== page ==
One of my favorite riddles goes like this:
A man and his son were in an automobile accident. The father was killed instantly, and the boy was taken to a nearby hospital for treatment. After it was determined that the boy needed surgery, he was taken to the OR. The surgeon took one look at the patient and said, "I can't operate on him. He is my son."
How can this be?
|Flickr image by Dr. Case|
I'm pretty sure my generation (and any before mine) tends to be quicker to put people into categories than our children are. Play a little game with me. As you read through the list of professions, assign a gender to it--the first that comes to mind.
- Flight Attendant
(For fun, after you're finished, read the list to your child and see if he or she gets the same answers.) There's no crime in associating a certain gender with a particular profession. A lot of it likely has to do with your frame of reference. If every farmer you've ever met was male, then you'll naturally picture a man--probably wearing a pair of overalls and a John Deer cap--when someone says, "Hey, there's a farmer."
But consider taking a character in your story--particularly one who isn't coming alive on the page for you--and making that person the opposite gender. You might find his or her personality explodes once you've changed genders. Just be careful about going against type to the point of being obtrusive. If your main character is a female pilot who falls in love with a male flight attendant, only to find he's dying of cancer, and his oncologist is female, his nurse is male and they have to postpone building their dream home, so their female architect is put on notice ... it might work or it might be a little jarring.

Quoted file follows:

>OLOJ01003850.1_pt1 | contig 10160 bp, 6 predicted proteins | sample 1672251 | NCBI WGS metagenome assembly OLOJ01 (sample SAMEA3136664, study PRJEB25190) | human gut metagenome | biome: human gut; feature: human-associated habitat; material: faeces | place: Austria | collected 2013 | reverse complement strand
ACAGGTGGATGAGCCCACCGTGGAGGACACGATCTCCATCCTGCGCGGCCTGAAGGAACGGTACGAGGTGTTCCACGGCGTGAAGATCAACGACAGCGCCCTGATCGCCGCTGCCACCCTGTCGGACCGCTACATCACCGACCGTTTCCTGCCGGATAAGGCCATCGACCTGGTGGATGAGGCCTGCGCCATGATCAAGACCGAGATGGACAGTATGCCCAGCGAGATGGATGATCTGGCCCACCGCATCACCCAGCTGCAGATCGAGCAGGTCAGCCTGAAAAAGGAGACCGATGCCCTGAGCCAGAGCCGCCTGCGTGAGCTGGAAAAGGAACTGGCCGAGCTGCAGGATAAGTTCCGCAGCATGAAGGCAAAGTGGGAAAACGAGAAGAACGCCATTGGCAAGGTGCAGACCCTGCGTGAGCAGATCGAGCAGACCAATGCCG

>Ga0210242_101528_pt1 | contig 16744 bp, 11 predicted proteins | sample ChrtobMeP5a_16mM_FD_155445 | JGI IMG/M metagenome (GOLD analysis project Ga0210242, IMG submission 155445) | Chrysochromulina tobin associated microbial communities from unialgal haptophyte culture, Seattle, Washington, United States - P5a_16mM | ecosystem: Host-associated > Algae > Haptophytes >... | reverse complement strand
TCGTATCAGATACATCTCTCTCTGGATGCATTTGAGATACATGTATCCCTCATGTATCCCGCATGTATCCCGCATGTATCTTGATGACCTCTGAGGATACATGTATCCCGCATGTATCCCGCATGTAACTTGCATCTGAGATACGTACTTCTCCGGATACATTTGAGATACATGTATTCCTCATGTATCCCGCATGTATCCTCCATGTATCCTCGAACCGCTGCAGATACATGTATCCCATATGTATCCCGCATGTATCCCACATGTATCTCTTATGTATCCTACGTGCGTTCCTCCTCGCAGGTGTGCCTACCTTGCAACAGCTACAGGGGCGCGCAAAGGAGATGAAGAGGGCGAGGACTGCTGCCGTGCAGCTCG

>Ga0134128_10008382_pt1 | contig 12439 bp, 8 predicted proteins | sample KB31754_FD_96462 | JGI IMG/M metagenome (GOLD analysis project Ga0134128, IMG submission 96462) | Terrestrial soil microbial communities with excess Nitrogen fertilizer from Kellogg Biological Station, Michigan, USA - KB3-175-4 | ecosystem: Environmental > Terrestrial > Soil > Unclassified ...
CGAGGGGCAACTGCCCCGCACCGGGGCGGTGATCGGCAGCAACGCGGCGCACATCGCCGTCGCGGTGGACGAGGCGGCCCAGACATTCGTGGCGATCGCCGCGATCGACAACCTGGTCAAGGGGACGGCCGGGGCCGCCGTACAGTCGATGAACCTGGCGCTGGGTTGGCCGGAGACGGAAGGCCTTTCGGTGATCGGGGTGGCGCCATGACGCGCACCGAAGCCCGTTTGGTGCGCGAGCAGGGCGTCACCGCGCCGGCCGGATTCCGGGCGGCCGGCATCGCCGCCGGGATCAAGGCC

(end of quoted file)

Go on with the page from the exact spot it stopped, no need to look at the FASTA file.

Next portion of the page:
As your reader gets younger, worrying about a character's gender should be less of an issue. For instance, my 10-year-old has a female dentist and a female pediatrician. Her dog's vet is female. Her fifth grade teacher is male (as was her fourth). Her principal is female. She doesn't assume gender like I do. My friend Maureen is a pilot and her son, when asked what he wanted to be when he grew up, said he really wanted to be a pilot but that was a girl's job. But if your reader is 30 or older, he or she likely has more preconceived notions about what to expect from characters. Take that into consideration and then decide how to make your characters come alive.
Back to the riddle at the beginning of this post ... in case you haven't figured it out: When asked to operate on the boy, the surgeon said, "I can't operate on him. He is my son."
The surgeon was his mother.